A building at the Medical University of South Carolina in downtown Charleston bears his name and hosts researchers who study drug development, among other things. It is dedicated to the congressman because of his dedication to supporting research efforts and his interest in addressing South Carolina's health disparities, said Heather Woolwine, spokeswoman for MUSC.
Clyburn helped to secure the funding for the institution's Bioengineering and Drug Discovery buildings, she said.
"We believe that he understands that the strides we make on our campus can create new standards of care for all Americans, promote greater access to quality care in rural areas, and tackle problems such as why some medications work well in certain ethnicities and not in others," Woolwine said.
Yet South Carolina's biopharmaceutical business is still not exactly booming, compared to other Southern states.
According to a report from PhRMA, South Carolina's economic output from the industry is $7.9 billion, a middling amount among Southern states. North Carolina's output was $92.6 billion.
If Clyburn has had a hand in bringing research money to his district, he's been successful. The 6th District, which includes two of South Carolina's three major research institutions — MUSC and the University of South Carolina — has raked in more than $1 billion in funding from the National Institutes of Health since the 2009 fiscal year.
No other South Carolina district comes close.
Does it affect his policies?
Whether Clyburn's policies or voting record have been affected by the contributions he has received would be hard to say — especially given how few people were willing to discuss the top Democrat with The Post and Courier.
Eleven academic centers, advocates in drug pricing and economic groups did not to respond to, or declined, requests to discuss the issue.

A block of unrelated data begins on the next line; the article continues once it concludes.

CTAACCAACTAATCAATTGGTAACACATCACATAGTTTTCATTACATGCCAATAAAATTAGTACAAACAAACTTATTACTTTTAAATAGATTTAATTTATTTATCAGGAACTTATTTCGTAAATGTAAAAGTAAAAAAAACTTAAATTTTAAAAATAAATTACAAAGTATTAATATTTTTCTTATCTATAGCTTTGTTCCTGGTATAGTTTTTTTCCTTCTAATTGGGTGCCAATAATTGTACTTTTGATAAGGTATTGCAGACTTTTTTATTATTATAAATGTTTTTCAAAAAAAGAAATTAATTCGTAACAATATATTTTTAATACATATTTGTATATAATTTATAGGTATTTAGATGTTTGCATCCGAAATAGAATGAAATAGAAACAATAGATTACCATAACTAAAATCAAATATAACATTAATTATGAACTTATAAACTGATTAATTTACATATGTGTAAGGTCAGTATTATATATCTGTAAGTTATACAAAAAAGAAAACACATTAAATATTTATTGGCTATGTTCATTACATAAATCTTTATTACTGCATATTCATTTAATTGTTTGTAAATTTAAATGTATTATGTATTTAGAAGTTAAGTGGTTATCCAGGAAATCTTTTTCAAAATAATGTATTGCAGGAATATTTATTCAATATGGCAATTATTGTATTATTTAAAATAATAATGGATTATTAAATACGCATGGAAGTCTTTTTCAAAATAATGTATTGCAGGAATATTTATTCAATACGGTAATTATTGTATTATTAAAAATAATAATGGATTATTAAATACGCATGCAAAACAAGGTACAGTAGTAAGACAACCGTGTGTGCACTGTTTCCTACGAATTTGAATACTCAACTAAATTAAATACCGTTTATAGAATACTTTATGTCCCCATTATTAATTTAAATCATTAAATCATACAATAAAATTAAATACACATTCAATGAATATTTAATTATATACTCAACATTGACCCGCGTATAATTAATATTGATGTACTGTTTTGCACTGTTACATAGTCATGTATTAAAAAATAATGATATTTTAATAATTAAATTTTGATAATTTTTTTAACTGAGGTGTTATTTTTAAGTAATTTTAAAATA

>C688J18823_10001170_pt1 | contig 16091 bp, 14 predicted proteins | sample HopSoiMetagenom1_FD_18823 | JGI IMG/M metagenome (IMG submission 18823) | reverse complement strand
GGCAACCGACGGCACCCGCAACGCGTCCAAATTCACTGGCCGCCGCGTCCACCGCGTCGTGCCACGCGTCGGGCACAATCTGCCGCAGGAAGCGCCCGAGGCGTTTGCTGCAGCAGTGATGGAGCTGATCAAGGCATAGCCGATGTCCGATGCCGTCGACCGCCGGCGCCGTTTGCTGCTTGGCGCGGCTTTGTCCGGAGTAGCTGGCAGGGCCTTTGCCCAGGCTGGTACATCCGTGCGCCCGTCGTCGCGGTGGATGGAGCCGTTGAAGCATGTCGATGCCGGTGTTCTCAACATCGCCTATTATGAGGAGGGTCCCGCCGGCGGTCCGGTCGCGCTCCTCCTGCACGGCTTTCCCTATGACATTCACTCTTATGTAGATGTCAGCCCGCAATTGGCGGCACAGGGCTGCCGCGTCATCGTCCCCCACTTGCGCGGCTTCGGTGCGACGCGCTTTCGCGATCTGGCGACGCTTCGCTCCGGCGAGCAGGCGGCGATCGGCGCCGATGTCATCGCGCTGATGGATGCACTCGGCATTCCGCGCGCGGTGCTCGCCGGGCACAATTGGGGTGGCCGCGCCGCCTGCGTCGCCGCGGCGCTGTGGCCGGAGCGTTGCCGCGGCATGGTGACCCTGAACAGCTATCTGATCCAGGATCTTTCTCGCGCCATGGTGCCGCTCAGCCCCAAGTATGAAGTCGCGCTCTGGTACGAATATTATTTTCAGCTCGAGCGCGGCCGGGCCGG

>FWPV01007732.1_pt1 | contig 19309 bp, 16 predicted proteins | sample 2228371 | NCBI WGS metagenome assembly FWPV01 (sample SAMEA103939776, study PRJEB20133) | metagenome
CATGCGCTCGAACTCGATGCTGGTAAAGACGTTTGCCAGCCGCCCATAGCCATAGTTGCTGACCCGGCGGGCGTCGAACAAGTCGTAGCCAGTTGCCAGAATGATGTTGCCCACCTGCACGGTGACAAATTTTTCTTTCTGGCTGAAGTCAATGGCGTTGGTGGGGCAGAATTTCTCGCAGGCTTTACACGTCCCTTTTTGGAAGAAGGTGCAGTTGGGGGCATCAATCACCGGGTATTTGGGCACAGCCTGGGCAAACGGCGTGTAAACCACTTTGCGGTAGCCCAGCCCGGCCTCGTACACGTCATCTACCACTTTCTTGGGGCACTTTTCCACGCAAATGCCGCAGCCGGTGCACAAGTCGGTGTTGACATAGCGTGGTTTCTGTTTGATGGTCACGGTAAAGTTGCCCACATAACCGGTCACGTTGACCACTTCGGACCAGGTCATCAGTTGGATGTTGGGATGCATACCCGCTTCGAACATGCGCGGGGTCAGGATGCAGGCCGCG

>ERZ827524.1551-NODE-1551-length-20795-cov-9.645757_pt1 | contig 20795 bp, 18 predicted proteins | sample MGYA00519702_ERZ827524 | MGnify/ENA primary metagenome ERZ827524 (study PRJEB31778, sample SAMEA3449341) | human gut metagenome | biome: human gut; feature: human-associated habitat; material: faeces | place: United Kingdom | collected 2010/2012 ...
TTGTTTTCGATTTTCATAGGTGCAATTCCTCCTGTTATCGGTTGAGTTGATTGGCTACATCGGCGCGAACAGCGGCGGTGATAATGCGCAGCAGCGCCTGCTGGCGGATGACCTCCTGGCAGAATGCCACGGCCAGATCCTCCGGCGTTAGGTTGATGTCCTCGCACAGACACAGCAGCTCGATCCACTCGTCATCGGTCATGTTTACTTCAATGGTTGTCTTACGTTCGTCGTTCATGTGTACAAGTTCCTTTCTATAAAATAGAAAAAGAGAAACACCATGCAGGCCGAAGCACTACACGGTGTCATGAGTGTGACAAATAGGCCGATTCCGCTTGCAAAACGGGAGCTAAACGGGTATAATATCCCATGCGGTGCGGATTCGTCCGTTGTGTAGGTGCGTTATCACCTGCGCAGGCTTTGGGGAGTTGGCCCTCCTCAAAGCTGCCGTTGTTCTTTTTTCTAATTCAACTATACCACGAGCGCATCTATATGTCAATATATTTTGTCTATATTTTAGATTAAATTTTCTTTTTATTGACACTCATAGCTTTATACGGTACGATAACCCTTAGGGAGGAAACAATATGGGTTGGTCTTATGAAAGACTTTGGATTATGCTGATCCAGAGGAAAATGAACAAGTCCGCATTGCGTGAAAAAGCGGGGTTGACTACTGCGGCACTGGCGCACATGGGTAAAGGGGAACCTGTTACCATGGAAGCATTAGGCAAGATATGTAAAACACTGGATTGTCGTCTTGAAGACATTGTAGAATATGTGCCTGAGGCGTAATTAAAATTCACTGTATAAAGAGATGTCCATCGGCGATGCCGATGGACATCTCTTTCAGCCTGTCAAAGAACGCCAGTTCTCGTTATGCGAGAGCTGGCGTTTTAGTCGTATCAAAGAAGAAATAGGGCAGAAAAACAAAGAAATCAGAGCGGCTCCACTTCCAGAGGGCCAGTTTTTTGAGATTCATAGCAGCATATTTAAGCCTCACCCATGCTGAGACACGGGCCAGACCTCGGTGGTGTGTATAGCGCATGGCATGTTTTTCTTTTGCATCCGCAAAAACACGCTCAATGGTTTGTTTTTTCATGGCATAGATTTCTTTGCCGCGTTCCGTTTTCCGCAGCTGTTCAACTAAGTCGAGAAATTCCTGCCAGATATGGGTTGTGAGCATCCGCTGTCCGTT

Jordan Ragusa, a political science professor at the College of Charleston, said research has shown the dollars don't have much effect on how members vote.
More important factors are party loyalty and the demands of constituents, he said. A review of the legislation Clyburn has introduced shows no laws that would clearly be a boon for the industry that has been so generous to his campaigns.
"The evidence is that this money doesn’t have these undue influences that people think," Ragusa said.
Still, disclosures show Clyburn's pharmaceutical giant donors lobbying on key issues surrounding drug prices.
Eli Lilly, for instance, disclosed in its latest filing that its lobbyists worked on issues like regulation of the drug industry, laws that require manufacturers to pay the government to regulate drugs and "multi-lateral threats ... to the biopharmaceutical industry."
But how debates about drug prices will unfold won't come down to who has gotten money from what interest groups, Ragusa said.
Rather, the conversation has stalled because lawmakers on both sides of the aisle can't agree.